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Early stages of leaf decomposition are mediated by aquatic fungi in the hyporheic zone of woodland streams
- CORNUT, JULIEN, ELGER, ARNAUD, LAMBRIGOT, DIDIER, MARMONIER, PIERRE, CHAUVET, ERIC
- Freshwater biology 2010 v.55 no.12 pp. 2541-2556
- Hyphomycetes, Leuctra, aquatic fungi, benthic zone, carbon, detritivores, ecosystems, energy, habitats, inoculum, invertebrates, leaves, metabolism, microbial biomass, organic matter, plant litter, rivers, sediments, sporulation, stream channels, water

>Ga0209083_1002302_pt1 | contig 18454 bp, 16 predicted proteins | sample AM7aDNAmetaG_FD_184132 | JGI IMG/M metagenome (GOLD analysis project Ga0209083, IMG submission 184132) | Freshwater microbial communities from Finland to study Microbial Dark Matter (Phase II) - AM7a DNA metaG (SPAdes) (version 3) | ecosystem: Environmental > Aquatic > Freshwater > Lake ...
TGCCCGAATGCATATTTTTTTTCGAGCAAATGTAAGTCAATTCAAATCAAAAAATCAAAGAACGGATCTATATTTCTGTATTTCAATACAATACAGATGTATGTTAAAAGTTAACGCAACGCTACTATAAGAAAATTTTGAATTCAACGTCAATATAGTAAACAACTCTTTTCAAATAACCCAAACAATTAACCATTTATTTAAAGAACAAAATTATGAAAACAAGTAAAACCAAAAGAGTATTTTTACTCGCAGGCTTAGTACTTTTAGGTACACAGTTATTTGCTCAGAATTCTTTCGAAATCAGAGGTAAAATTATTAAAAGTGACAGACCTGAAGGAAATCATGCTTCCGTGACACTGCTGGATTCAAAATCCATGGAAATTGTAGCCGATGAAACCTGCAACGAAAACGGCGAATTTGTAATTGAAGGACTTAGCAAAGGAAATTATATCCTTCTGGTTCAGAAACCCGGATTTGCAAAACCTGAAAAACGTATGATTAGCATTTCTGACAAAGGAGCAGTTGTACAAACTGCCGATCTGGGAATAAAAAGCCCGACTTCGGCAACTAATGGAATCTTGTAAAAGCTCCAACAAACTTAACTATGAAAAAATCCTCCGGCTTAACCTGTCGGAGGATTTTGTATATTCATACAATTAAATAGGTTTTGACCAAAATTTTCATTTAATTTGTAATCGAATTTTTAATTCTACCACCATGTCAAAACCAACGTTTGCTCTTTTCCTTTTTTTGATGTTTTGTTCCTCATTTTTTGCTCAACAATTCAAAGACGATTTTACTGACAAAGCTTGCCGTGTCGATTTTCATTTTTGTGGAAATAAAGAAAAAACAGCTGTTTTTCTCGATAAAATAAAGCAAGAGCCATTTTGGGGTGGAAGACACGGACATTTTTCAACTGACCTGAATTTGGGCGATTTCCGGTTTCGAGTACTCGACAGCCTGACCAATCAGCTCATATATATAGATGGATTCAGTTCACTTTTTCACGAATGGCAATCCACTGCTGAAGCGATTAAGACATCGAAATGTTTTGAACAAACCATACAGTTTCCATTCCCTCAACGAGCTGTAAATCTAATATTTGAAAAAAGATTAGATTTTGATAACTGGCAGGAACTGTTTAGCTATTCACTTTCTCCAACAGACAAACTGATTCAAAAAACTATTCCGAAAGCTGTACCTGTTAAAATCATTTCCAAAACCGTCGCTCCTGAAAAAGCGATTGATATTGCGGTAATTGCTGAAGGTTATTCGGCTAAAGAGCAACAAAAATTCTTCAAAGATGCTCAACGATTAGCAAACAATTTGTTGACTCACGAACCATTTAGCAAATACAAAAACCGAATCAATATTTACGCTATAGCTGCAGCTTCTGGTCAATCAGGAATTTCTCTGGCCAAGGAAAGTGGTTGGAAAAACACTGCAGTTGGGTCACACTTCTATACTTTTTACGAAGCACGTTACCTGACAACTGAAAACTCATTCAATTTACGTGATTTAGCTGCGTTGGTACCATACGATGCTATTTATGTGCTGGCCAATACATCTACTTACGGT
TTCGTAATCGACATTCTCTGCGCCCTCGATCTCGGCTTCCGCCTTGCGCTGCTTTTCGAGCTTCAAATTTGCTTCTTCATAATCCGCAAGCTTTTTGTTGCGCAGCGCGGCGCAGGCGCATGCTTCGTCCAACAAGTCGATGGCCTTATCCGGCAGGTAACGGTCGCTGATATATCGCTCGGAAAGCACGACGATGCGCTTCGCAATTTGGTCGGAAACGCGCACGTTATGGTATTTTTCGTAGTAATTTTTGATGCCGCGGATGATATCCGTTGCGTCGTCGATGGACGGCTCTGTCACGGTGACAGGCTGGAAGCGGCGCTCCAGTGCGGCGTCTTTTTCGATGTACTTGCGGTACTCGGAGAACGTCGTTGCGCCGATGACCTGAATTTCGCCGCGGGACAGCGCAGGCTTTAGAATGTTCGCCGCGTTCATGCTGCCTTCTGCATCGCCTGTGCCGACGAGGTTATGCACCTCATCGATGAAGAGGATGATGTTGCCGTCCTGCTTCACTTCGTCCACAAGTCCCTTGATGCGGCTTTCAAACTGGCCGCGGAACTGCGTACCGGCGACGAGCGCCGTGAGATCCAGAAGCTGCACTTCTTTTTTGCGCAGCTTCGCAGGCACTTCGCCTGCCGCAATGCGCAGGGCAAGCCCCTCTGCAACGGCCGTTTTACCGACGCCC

- 1. Leaf litter constitutes the major source of organic matter and energy in woodland stream ecosystems. A substantial part of leaf litter entering running waters may be buried in the streambed as a consequence of flooding and sediment movement. While decomposition of leaf litter in surface waters is relatively well understood, its fate when incorporated into river sediments, as well as the involvement of invertebrate and fungal decomposers in such conditions, remain poorly documented. 2. We tested experimentally the hypotheses that the small interstices of the sediment restrict the access of the largest shredders to buried organic matter without compromising that of aquatic hyphomycetes and that fungal decomposers in the hyporheic zone, at least partly, compensate for the role of invertebrate detritivores in the benthic zone. 3. Alder leaves were introduced in a stream either buried in the sediment (hyporheic), buried after 2 weeks of exposure at the sediment surface (benthic‐hyporheic), or exposed at the sediment surface for the entire experiment (benthic). Leaf decomposition was markedly faster on the streambed surface than in the two other treatments (2.1‐ and 2.8‐fold faster than in the benthic‐hyporheic and hyporheic treatments, respectively). 4. Fungal assemblages were generally less diverse in the hyporheic habitat with a few species tending to be relatively favoured by such conditions. Both fungal biomass and sporulation rates were reduced in the hyporheic treatment, with the leaves subject to the benthic‐hyporheic treatment exhibiting an intermediate pattern. The initial 2‐week stage in the benthic habitat shaped the fungal assemblages, even for leaves later subjected to the hyporheic conditions. 5. The abundance and biomass of shredders drastically decreased with burial, except for Leuctra spp., which increased and was by far the most common leaf‐associated taxon in the hyporheic zone. Leuctra spp. was one of the rare shredder taxa displaying morphological characteristics that increased performance within the limited space of sediment interstices. 6. The carbon budgets indicated that the relative contributions of the two main decomposers, shredders and fungi, varied considerably depending on the location within the streambed. While the shredder biomass represented almost 50% of the initial carbon transformed after 80 days in the benthic treatment, its contribution was <0.3% in the hyporheic one and 2.0% in the combined benthic‐hyporheic treatment. In contrast, mycelial and conidial production in the permanently hyporheic environment accounted for 12% of leaf mass loss, i.e. 2-3 times more than in the two other conditions. These results suggest that the role of fungi is particularly important in the hyporheic zone. 7. Our findings indicate that burial within the substratum reduces the litter breakdown rate by limiting the access of both invertebrate and fungal decomposers to leaves. As a consequence, the hyporheic zone may be an important region of organic matter storage in woodland streams and serve as a fungal inoculum reservoir contributing to further dispersal. Through the temporary retention of litter by burial, the hyporheic zone must play a significant role in the carbon metabolism and overall functioning of headwater stream ecosystems.